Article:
First of all, we don't give marching orders at International Paper. But we do agree on priorities and then we go out and execute, and that's not only Carol but all the other leaders in the company. And I'm not going to talk about pricing on this call because I can't and I shouldn't. We just don't talk about pricing in a forward-looking way.

Mark Wilde - Deutsche Bank AG

But, John, just in terms of, is the focus in industrial packaging just to manage the business kind of as you would under normal circumstances or does this deal change anything?

John Faraci

Absolutely. I mean, the focus is on International Paper everywhere from Shanghai to Memphis to Brussels to São Paulo is run your business. I mean, the reason we can consider something like Temple is because of the cash flow we're generating, the balance sheet we put together and the business performance we put together. And I feel pretty pleased with how the organization is responding to that.

Mark Wilde - Deutsche Bank AG

And without asking you to kind of predict or make any call about what you would do on pricing. Is it fair to say that if you thought the market conditions were right, you would be willing to consider a move on price in the midst of this bid or not?

John Faraci

I'm just not going to comment on pricing, Mark, but I think we have talked -- what's important in any business, in any of our businesses around the world, as it relates to pricing. Inventories got to be in good shape, supply and demand needs to be in balance, operating rates need to be high and demand needs to be consistent with supply. And we're not in a cost-push business, where automatically when costs go up, prices go up. And wood side works too, when costs go down, automatically prices don't follow.

Operator

Your next question comes from the line of Mark Weintraub with Buckingham Research.

Mark Weintraub - Buckingham Research Group, Inc.

I think when -- originally you were talking about Justice Department review, you bracketed it as if it might be a 6- to 7-month process as a guess. Do you have an updated view on that?

John Faraci

No, we don't, Mark. We're just getting the in-process started with DOJ and that time frame is going to be, absent any meaningful discussions with Temple, that time frame is going to be one of the gates.

Operator

Your next question comes from the line of Peter Ruschmeier with Barclays Capital.

Peter Ruschmeier - Barclays Capital

I guess 2-part question, if I could. Two different questions, if I could. First, I'm curious, John, how you think about whether there's an opportunity cost related to the deal dragging on over time? And I'm really thinking about the type of response and behavior that Willamette had in reaction to the Weyerhaeuser bid over the 2-year period, and whether or not you view this as something that could be disruptive, which potentially has a true cost to your business? So how do you think about the opportunity cost of a deal that could drag on?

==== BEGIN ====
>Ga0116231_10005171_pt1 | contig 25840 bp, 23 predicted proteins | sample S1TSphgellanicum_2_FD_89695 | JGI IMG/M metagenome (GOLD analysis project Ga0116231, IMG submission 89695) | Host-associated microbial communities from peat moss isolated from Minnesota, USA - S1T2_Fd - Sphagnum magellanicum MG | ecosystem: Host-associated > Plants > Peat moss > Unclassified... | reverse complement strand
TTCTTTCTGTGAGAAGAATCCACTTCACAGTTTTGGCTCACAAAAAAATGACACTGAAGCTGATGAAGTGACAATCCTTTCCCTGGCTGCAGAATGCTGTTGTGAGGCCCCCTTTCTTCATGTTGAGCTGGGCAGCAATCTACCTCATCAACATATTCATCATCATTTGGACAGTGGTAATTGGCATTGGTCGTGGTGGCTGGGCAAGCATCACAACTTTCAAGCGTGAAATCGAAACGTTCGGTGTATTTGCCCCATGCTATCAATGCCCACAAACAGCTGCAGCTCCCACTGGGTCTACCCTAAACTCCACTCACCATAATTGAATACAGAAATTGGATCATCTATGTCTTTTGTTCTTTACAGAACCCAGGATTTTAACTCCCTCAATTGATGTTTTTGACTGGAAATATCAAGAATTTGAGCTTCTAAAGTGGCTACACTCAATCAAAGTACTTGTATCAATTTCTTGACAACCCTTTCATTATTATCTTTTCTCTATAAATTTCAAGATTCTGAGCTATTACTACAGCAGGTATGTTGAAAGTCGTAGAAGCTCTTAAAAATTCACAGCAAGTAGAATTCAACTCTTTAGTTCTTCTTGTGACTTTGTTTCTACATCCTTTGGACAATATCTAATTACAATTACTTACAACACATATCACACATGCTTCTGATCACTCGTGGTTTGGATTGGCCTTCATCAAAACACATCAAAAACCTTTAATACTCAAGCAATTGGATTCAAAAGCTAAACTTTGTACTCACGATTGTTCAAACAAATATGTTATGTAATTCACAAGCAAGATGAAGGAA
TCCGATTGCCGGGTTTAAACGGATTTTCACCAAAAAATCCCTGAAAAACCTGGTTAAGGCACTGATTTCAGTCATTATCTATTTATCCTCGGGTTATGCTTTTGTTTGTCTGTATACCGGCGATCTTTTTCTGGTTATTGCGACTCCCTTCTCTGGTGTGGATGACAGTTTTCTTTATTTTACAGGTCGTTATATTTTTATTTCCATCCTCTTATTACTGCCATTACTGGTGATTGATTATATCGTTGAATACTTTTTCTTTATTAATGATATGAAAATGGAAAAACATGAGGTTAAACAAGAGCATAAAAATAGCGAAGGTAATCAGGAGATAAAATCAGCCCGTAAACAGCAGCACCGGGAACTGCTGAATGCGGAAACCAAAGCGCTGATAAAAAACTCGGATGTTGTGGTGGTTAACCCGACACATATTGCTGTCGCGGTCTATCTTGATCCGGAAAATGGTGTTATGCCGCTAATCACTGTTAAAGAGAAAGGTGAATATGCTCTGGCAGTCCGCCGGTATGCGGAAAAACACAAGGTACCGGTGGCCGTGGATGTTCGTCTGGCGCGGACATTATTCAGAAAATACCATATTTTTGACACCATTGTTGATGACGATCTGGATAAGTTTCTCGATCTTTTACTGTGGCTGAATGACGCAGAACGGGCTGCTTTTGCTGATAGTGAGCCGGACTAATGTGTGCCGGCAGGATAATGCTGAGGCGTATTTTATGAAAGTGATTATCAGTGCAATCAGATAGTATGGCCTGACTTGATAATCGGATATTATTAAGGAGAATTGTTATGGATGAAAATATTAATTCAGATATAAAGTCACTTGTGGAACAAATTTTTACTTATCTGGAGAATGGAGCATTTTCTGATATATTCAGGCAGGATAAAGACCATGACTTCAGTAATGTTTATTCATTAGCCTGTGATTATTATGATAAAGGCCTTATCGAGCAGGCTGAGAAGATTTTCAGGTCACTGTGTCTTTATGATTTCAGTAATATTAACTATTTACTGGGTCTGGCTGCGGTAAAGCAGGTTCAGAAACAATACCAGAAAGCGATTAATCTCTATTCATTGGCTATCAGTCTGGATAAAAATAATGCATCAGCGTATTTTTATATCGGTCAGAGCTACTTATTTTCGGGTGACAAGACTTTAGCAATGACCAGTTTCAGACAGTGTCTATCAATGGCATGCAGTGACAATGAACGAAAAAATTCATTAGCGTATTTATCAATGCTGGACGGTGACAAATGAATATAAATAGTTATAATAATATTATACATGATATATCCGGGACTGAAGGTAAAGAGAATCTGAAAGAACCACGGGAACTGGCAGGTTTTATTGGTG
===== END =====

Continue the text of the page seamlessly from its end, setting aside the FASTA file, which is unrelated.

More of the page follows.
John Faraci

Well, in terms of our business performance, Pete, I don't see any opportunity cost. We're focused on running International Paper as it is all across the company, as I said from Memphis to Shanghai to São Paulo, to Bratsk in Russia. In terms of time frame, I think there's an opportunity cost to Temple shareowners. We've made a serious offer that's 20% above their all-time high, and we think the right thing to do is to sit down with Temple and have a serious discussion. The world moves on and we're committed, we're serious, we're patient, we're disciplined. If things change at some point in time, and we think the right thing for International Paper is to do something else, we'll make that call. But we're serious and we're committed to this and we'll be disciplined.

Peter Ruschmeier - Barclays Capital

Okay. And, John, as we all try to figure out the next steps here, what appears at the moment to be a standoff. One point that I'm not clear on, is it even possible for Temple to have a confidential conversation with you at this point or doesn't the hostile nature of the deal at this point preempt that from happening?

John Faraci

Well, now that we've launched a tender offer, there are some things we have to comply with. And I guess I’d just leave it right there. We've got plenty of advisors, at least International Paper does. I presume Temple does. And there's always a way to have a discussion if we choose to have one. But I'm not going to get into what we have to do under any circumstance.

Peter Ruschmeier - Barclays Capital

Okay. Maybe just lastly, on the tender itself with the date coming up, shares of Temple trading roughly at the bid. Can you remind us on the flexibility you have with that tender? I guess, you'll cross the bridge when you get to it. But can you extend that tender offer in an effort to try to facilitate a higher participation rate?

John Faraci

Sure, we can extend it a number of times. We've launched a tender process because we weren't having meaningful discussions, we're serious and we wanted to get the kind of the train rolling. So that's where we are but we can extend the tender offer and expect that we will do that.

Okay, operator, I think that wraps it up. So thank you very much for tuning in. We're pretty pleased with the quarter and look forward to talking to you on the next quarter.

Operator

This concludes today's conference call. You may now disconnect.